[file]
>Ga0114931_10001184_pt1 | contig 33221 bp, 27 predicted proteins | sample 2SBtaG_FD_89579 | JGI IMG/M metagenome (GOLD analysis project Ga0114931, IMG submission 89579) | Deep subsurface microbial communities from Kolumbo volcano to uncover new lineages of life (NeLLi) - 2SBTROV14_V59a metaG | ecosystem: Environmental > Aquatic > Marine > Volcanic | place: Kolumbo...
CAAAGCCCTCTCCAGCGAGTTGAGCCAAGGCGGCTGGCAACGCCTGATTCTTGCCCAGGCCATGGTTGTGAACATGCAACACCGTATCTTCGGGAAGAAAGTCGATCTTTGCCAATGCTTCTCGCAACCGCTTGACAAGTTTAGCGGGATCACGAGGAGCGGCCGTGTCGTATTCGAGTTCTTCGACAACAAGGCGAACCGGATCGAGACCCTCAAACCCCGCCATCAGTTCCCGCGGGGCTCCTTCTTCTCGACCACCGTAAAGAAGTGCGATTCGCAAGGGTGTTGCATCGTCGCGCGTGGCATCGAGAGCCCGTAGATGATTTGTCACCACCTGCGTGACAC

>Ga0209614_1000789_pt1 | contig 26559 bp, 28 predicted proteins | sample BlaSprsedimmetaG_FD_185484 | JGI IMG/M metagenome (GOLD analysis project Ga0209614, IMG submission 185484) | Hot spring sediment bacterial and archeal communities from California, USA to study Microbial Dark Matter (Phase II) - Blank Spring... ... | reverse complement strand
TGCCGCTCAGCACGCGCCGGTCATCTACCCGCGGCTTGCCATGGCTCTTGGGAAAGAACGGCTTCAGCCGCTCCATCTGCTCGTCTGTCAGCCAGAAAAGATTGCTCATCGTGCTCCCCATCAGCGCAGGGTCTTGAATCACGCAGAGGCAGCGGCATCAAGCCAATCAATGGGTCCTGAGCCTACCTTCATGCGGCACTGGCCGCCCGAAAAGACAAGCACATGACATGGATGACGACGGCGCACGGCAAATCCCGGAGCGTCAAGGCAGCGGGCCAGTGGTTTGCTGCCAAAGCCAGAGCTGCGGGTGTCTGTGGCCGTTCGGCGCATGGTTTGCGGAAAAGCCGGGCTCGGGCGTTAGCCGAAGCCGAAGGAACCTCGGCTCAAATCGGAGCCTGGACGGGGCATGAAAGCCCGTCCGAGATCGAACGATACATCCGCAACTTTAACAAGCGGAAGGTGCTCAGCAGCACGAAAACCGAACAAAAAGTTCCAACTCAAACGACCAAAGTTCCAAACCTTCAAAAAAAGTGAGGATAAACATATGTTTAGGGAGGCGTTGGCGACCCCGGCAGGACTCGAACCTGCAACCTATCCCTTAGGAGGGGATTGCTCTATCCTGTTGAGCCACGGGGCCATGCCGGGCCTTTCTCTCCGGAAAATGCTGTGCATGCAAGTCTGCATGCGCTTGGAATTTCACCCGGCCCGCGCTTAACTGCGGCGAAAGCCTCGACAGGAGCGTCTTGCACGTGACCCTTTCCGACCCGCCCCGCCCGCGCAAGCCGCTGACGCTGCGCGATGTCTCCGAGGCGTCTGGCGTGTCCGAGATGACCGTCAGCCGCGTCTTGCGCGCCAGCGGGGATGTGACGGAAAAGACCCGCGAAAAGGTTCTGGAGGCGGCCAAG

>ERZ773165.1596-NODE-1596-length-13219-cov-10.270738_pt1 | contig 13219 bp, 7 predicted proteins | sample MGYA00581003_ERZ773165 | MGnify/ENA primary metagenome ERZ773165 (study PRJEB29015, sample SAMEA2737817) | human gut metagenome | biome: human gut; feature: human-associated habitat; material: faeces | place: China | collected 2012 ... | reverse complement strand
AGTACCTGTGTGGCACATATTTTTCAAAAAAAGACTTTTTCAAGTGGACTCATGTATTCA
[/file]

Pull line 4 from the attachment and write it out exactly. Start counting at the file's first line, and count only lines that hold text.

TGCCGCTCAGCACGCGCCGGTCATCTACCCGCGGCTTGCCATGGCTCTTGGGAAAGAACGGCTTCAGCCGCTCCATCTGCTCGTCTGTCAGCCAGAAAAGATTGCTCATCGTGCTCCCCATCAGCGCAGGGTCTTGAATCACGCAGAGGCAGCGGCATCAAGCCAATCAATGGGTCCTGAGCCTACCTTCATGCGGCACTGGCCGCCCGAAAAGACAAGCACATGACATGGATGACGACGGCGCACGGCAAATCCCGGAGCGTCAAGGCAGCGGGCCAGTGGTTTGCTGCCAAAGCCAGAGCTGCGGGTGTCTGTGGCCGTTCGGCGCATGGTTTGCGGAAAAGCCGGGCTCGGGCGTTAGCCGAAGCCGAAGGAACCTCGGCTCAAATCGGAGCCTGGACGGGGCATGAAAGCCCGTCCGAGATCGAACGATACATCCGCAACTTTAACAAGCGGAAGGTGCTCAGCAGCACGAAAACCGAACAAAAAGTTCCAACTCAAACGACCAAAGTTCCAAACCTTCAAAAAAAGTGAGGATAAACATATGTTTAGGGAGGCGTTGGCGACCCCGGCAGGACTCGAACCTGCAACCTATCCCTTAGGAGGGGATTGCTCTATCCTGTTGAGCCACGGGGCCATGCCGGGCCTTTCTCTCCGGAAAATGCTGTGCATGCAAGTCTGCATGCGCTTGGAATTTCACCCGGCCCGCGCTTAACTGCGGCGAAAGCCTCGACAGGAGCGTCTTGCACGTGACCCTTTCCGACCCGCCCCGCCCGCGCAAGCCGCTGACGCTGCGCGATGTCTCCGAGGCGTCTGGCGTGTCCGAGATGACCGTCAGCCGCGTCTTGCGCGCCAGCGGGGATGTGACGGAAAAGACCCGCGAAAAGGTTCTGGAGGCGGCCAAG